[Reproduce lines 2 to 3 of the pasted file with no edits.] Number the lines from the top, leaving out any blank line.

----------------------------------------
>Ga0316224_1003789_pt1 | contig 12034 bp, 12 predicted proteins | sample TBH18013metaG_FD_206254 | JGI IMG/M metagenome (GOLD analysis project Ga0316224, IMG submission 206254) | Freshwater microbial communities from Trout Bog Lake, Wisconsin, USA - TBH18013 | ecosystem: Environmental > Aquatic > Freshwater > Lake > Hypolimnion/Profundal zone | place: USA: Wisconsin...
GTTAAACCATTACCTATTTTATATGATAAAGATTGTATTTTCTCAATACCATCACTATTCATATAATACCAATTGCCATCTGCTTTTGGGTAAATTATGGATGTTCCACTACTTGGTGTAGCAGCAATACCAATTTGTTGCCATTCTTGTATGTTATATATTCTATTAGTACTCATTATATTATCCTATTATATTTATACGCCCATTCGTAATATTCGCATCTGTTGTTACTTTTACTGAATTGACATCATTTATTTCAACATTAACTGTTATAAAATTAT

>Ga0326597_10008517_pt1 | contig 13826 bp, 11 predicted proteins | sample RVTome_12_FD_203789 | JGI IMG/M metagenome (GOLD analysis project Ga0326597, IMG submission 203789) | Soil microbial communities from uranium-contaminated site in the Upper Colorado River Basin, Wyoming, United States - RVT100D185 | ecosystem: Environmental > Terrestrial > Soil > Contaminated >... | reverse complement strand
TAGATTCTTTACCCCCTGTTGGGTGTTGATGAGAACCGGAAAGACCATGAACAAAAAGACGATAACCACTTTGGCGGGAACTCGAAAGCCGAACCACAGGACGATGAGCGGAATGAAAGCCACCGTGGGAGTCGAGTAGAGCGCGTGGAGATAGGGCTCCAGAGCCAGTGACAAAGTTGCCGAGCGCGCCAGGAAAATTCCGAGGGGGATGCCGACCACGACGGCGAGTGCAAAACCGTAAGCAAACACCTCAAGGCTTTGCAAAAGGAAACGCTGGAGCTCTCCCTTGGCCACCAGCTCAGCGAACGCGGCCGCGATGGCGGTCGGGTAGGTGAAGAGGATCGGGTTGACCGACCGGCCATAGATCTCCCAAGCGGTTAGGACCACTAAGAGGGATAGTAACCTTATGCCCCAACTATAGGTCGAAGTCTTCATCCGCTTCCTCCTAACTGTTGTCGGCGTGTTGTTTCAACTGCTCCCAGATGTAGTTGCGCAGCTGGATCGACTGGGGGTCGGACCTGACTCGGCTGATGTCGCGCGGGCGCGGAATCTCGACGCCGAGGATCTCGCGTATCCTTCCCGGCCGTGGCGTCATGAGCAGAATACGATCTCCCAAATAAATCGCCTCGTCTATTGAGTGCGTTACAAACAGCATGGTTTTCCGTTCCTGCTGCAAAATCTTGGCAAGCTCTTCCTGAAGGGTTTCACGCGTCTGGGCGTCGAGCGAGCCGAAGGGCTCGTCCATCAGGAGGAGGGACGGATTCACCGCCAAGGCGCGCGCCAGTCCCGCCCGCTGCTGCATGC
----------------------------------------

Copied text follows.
GTTAAACCATTACCTATTTTATATGATAAAGATTGTATTTTCTCAATACCATCACTATTCATATAATACCAATTGCCATCTGCTTTTGGGTAAATTATGGATGTTCCACTACTTGGTGTAGCAGCAATACCAATTTGTTGCCATTCTTGTATGTTATATATTCTATTAGTACTCATTATATTATCCTATTATATTTATACGCCCATTCGTAATATTCGCATCTGTTGTTACTTTTACTGAATTGACATCATTTATTTCAACATTAACTGTTATAAAATTAT

>Ga0326597_10008517_pt1 | contig 13826 bp, 11 predicted proteins | sample RVTome_12_FD_203789 | JGI IMG/M metagenome (GOLD analysis project Ga0326597, IMG submission 203789) | Soil microbial communities from uranium-contaminated site in the Upper Colorado River Basin, Wyoming, United States - RVT100D185 | ecosystem: Environmental > Terrestrial > Soil > Contaminated >... | reverse complement strand